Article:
He’s my best friend and I miss him’

The Weekend Australian - Travel - - Indulgence -

AT 3am ev­ery three weeks, se­nior mine sur­veyor Reece Ol­ney tip­toes into a Perth bed­room to kiss his sleep­ing chil­dren, four-year-old Kye and ninemonth-old Am­ber, good­bye.

There’s a taxi wait­ing to take him to a 5am plane. When Kye wakes up to start the day, Dad is in the air head­ing north to his 11-day-shift at a Kim­ber­ley iron ore mine. Reece will work 12-hour days, can work out in the gym, drink in the wet mess or go fish­ing in the evenings, and sleeps in a room to him­self, with en­suite and Fox­tel and fam­ily pic­tures on the walls.

Wife Cor­reen holds the fort at their Como home, rented while their dream four-bed­room, two-bath­room house on a large block is be­ing built in river­side Bic­ton. She has fam­ily nearby to call when it gets too hard to be, tem­po­rar­ily, a sin­gle par­ent.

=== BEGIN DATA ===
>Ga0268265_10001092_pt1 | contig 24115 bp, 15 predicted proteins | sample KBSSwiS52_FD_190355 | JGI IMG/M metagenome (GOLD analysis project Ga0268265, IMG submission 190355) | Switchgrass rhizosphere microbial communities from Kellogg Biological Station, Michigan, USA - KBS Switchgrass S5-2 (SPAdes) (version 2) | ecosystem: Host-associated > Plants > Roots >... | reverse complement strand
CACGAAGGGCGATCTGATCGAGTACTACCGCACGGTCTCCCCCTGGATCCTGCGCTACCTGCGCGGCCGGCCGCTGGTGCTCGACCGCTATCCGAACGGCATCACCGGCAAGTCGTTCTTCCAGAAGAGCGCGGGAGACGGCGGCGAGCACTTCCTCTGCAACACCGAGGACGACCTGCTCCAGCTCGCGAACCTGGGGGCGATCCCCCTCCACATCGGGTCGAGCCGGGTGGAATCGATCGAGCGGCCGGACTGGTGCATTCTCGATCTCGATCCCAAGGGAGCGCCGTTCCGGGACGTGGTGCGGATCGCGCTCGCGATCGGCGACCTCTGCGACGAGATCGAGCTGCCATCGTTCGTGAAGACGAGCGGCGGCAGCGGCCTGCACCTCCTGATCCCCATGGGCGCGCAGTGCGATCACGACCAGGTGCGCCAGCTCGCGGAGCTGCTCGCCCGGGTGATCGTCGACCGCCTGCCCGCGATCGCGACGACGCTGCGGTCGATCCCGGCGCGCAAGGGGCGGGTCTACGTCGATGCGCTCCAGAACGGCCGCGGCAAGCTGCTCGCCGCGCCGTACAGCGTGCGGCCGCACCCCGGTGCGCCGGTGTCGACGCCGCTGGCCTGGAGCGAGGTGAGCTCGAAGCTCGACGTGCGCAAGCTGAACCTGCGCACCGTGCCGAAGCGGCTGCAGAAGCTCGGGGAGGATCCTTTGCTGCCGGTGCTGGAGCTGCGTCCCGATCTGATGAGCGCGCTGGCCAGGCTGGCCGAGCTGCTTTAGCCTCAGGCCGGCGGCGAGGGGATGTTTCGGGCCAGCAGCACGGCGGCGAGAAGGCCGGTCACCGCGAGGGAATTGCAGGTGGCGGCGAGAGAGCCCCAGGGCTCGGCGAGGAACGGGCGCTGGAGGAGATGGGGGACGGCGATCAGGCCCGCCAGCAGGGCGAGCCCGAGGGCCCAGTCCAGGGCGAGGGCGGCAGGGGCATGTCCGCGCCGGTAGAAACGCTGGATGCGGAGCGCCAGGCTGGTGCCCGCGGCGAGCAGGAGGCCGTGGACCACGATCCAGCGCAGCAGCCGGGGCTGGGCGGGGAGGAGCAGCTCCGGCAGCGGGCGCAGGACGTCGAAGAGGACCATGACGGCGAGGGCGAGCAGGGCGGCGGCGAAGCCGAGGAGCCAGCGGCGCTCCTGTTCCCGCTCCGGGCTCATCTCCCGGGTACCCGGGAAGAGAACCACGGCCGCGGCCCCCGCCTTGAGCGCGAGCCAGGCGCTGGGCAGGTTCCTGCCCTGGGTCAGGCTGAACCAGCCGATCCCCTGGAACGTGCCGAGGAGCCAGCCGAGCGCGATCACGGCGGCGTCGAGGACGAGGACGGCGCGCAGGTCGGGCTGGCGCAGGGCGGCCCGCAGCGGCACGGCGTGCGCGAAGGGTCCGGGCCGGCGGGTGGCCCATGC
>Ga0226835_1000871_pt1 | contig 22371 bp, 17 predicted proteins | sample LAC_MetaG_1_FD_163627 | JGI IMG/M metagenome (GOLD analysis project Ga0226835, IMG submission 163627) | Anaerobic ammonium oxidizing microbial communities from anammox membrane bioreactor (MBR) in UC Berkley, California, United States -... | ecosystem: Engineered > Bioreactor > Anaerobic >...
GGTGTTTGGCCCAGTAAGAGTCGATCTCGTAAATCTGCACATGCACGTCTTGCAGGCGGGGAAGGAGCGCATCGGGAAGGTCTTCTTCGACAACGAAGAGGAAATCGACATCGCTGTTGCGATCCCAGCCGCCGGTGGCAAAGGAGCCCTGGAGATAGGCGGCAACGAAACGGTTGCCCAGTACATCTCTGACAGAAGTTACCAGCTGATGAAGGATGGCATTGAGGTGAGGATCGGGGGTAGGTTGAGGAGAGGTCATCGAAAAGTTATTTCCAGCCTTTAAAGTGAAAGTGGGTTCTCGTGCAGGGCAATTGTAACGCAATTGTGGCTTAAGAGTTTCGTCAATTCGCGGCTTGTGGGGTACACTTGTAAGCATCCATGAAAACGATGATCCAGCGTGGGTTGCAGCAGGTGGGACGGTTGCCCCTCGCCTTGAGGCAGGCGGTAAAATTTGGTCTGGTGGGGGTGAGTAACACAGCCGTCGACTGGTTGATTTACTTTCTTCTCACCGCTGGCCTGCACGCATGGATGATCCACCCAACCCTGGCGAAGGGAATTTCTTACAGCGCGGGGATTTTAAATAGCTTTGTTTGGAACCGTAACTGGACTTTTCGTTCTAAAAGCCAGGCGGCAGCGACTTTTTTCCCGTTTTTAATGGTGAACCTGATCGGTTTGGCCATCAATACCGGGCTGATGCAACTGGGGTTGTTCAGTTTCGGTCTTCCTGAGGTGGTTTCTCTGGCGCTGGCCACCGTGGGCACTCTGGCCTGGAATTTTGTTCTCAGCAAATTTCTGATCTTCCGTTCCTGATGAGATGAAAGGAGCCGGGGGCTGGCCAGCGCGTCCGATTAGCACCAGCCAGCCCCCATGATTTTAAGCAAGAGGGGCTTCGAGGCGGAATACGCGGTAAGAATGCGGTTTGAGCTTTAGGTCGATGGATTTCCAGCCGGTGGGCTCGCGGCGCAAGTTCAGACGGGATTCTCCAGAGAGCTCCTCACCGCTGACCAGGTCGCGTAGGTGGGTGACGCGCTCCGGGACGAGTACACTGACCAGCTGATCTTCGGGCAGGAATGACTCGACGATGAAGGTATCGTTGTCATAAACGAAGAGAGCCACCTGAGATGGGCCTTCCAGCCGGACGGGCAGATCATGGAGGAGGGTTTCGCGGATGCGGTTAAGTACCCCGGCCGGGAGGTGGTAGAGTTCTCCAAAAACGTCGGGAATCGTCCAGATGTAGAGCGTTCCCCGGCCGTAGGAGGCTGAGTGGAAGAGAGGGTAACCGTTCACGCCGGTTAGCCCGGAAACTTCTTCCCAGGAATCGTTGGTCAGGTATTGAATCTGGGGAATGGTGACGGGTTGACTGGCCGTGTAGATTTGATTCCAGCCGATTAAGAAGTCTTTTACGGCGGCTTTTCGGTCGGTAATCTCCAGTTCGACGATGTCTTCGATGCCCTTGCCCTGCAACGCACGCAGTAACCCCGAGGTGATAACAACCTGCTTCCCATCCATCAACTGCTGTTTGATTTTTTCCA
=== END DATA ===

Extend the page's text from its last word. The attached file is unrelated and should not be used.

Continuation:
‘‘ We do hang out for him to come home,’’ she said. ‘‘ Kye counts the sleeps on his fin­gers ev­ery night un­til Dad fin­ishes. When it gets into the one hand, he starts get­ting ex­cited.’’

‘‘ When Reece is home, the kids have nine days of qual­ity time with him, and he shares all the wake-ups and early morn­ings. I might let him have a game of golf. But you do it for the money, you don’t do it for the long breaks.’’

Reece says shift­ing to res­i­den­tial work would force ‘‘ a fairly large lifestyle sac­ri­fice’’. In­dus­try sources say se­nior or chief mine sur­vey­ors can earn be­tween $100,000 and $160,000. Bad points? He misses the fam­ily. The good? ‘‘ I don’t know if I should say this, but you don’t have to cook or do the dishes or put the kids to bed, or get wo­ken up in the night. You re­ally knock off. You have a cold beer and re­ally rest. I doubt I’ll stop do­ing it.’’

Cor­reen has dif­fer­ent ideas. ‘‘ I don’t think Reece will work away for­ever. He’s my best friend, and I miss him.’’ Fran Cus­worth

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